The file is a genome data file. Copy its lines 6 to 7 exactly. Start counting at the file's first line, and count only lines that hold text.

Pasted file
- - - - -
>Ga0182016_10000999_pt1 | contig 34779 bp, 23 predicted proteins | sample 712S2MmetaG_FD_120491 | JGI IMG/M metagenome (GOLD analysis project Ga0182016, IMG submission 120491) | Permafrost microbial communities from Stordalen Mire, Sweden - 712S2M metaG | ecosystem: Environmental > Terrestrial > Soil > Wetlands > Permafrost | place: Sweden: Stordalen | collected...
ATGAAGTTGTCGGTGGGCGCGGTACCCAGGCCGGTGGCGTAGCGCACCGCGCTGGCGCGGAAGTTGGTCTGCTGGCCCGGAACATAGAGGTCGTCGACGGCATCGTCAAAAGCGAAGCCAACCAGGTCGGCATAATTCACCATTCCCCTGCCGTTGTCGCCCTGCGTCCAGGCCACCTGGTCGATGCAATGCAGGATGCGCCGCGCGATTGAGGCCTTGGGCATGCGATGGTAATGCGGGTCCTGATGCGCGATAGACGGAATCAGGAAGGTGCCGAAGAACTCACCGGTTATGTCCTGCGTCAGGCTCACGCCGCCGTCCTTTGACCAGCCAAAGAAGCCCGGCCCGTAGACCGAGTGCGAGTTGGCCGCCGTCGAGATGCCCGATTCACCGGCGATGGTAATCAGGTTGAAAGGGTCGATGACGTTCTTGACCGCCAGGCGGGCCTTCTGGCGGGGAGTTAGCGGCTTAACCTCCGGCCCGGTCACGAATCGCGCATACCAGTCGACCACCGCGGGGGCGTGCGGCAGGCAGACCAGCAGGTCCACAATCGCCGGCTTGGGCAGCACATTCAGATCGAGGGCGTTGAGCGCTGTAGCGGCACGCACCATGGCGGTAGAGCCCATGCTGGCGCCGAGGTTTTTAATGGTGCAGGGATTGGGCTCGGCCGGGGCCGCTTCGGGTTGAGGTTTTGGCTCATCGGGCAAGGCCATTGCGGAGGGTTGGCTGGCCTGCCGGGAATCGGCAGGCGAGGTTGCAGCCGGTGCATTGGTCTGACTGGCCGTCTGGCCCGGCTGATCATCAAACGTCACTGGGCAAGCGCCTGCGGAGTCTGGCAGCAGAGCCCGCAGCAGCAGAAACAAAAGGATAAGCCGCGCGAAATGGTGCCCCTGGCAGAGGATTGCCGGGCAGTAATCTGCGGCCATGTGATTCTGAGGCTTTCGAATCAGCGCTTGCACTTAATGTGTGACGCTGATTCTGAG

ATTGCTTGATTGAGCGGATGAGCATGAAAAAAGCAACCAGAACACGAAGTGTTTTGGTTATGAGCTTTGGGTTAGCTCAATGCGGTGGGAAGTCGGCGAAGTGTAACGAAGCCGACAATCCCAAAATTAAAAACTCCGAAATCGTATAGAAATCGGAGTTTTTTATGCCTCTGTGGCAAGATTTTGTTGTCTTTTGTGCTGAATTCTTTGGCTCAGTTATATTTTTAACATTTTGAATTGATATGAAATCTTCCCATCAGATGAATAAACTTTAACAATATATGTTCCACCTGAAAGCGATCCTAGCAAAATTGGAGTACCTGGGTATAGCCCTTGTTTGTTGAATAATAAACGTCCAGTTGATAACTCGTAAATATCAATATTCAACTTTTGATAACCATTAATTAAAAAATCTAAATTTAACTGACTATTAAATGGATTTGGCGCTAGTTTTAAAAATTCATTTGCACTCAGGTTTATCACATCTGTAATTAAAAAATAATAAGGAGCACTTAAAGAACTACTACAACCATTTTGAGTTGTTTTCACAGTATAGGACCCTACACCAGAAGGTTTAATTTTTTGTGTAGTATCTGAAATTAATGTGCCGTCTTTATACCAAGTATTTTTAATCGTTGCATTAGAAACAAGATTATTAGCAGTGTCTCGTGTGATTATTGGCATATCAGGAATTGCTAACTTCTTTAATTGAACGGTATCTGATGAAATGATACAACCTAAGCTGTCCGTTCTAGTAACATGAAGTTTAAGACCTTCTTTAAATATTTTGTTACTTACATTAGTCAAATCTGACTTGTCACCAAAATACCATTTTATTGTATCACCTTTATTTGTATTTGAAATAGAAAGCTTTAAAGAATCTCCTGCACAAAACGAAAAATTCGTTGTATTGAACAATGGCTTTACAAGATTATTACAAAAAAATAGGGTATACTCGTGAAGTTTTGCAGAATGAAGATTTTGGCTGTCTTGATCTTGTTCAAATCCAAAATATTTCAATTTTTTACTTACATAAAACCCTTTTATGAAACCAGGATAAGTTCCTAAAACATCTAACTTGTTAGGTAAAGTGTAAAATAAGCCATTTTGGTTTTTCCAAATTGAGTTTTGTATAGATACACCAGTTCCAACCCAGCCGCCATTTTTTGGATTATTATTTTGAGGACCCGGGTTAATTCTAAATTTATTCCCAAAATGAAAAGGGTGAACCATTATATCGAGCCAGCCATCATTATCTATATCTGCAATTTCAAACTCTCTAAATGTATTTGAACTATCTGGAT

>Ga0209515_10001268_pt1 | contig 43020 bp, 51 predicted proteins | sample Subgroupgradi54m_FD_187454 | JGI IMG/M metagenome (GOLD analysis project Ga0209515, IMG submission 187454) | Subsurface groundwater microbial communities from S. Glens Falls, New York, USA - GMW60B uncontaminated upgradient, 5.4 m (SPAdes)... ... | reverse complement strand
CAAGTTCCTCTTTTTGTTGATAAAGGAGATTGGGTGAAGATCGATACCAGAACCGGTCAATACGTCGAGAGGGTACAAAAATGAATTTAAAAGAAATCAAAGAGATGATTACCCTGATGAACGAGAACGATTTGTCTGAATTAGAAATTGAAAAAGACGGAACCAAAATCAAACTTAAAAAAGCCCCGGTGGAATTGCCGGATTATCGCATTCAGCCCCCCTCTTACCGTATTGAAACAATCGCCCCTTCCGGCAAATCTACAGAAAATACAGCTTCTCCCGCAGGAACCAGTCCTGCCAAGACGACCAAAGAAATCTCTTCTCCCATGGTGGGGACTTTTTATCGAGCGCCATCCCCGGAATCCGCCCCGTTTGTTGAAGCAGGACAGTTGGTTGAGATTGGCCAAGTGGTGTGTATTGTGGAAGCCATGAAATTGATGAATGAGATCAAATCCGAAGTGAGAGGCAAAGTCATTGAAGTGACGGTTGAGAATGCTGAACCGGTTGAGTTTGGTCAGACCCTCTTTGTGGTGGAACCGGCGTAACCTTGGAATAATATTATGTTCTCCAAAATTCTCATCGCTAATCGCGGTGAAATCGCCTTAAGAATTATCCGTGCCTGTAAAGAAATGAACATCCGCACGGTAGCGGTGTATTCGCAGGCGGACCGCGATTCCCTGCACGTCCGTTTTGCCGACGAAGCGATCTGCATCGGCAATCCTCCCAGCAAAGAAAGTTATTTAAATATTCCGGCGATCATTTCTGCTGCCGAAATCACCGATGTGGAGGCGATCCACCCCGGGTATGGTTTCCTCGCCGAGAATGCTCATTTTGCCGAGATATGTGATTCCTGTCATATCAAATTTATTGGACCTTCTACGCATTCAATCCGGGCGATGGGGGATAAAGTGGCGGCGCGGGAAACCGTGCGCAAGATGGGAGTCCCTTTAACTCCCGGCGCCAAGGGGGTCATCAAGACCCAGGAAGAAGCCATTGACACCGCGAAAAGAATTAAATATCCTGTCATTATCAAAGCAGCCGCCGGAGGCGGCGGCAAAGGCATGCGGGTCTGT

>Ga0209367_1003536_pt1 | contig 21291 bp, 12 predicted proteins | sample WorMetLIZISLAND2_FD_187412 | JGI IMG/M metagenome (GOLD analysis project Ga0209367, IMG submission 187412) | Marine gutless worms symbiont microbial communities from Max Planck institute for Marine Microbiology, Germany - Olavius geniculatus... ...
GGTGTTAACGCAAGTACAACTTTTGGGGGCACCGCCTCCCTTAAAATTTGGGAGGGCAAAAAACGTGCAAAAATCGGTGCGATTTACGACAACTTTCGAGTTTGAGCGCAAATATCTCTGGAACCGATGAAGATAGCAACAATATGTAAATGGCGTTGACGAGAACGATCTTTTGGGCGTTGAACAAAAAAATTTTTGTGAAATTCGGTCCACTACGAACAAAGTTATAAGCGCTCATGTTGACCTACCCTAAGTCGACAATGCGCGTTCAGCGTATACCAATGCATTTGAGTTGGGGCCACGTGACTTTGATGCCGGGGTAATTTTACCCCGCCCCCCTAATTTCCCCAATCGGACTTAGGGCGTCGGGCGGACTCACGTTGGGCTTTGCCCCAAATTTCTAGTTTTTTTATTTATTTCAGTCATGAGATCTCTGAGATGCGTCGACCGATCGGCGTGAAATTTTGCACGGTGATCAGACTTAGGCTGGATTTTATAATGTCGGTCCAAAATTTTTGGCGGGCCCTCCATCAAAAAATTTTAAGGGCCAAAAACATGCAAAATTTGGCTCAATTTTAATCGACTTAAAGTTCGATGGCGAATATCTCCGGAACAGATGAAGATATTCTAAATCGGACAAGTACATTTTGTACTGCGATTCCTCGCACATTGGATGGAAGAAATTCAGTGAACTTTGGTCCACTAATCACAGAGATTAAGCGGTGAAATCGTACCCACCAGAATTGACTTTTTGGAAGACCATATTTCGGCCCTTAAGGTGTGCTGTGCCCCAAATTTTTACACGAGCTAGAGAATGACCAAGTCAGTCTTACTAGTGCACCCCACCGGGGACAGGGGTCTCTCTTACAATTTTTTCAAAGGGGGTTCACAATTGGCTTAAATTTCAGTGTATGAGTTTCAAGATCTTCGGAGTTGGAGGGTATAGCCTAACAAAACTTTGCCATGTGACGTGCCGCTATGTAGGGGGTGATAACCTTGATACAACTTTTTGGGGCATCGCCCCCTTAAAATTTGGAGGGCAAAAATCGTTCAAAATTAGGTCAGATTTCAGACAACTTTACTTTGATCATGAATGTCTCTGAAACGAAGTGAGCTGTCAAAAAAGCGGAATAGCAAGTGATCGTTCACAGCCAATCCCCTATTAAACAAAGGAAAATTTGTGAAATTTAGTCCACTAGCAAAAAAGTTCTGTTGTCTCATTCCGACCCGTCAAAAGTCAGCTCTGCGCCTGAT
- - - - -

>Ga0209367_1003536_pt1 | contig 21291 bp, 12 predicted proteins | sample WorMetLIZISLAND2_FD_187412 | JGI IMG/M metagenome (GOLD analysis project Ga0209367, IMG submission 187412) | Marine gutless worms symbiont microbial communities from Max Planck institute for Marine Microbiology, Germany - Olavius geniculatus... ...
GGTGTTAACGCAAGTACAACTTTTGGGGGCACCGCCTCCCTTAAAATTTGGGAGGGCAAAAAACGTGCAAAAATCGGTGCGATTTACGACAACTTTCGAGTTTGAGCGCAAATATCTCTGGAACCGATGAAGATAGCAACAATATGTAAATGGCGTTGACGAGAACGATCTTTTGGGCGTTGAACAAAAAAATTTTTGTGAAATTCGGTCCACTACGAACAAAGTTATAAGCGCTCATGTTGACCTACCCTAAGTCGACAATGCGCGTTCAGCGTATACCAATGCATTTGAGTTGGGGCCACGTGACTTTGATGCCGGGGTAATTTTACCCCGCCCCCCTAATTTCCCCAATCGGACTTAGGGCGTCGGGCGGACTCACGTTGGGCTTTGCCCCAAATTTCTAGTTTTTTTATTTATTTCAGTCATGAGATCTCTGAGATGCGTCGACCGATCGGCGTGAAATTTTGCACGGTGATCAGACTTAGGCTGGATTTTATAATGTCGGTCCAAAATTTTTGGCGGGCCCTCCATCAAAAAATTTTAAGGGCCAAAAACATGCAAAATTTGGCTCAATTTTAATCGACTTAAAGTTCGATGGCGAATATCTCCGGAACAGATGAAGATATTCTAAATCGGACAAGTACATTTTGTACTGCGATTCCTCGCACATTGGATGGAAGAAATTCAGTGAACTTTGGTCCACTAATCACAGAGATTAAGCGGTGAAATCGTACCCACCAGAATTGACTTTTTGGAAGACCATATTTCGGCCCTTAAGGTGTGCTGTGCCCCAAATTTTTACACGAGCTAGAGAATGACCAAGTCAGTCTTACTAGTGCACCCCACCGGGGACAGGGGTCTCTCTTACAATTTTTTCAAAGGGGGTTCACAATTGGCTTAAATTTCAGTGTATGAGTTTCAAGATCTTCGGAGTTGGAGGGTATAGCCTAACAAAACTTTGCCATGTGACGTGCCGCTATGTAGGGGGTGATAACCTTGATACAACTTTTTGGGGCATCGCCCCCTTAAAATTTGGAGGGCAAAAATCGTTCAAAATTAGGTCAGATTTCAGACAACTTTACTTTGATCATGAATGTCTCTGAAACGAAGTGAGCTGTCAAAAAAGCGGAATAGCAAGTGATCGTTCACAGCCAATCCCCTATTAAACAAAGGAAAATTTGTGAAATTTAGTCCACTAGCAAAAAAGTTCTGTTGTCTCATTCCGACCCGTCAAAAGTCAGCTCTGCGCCTGAT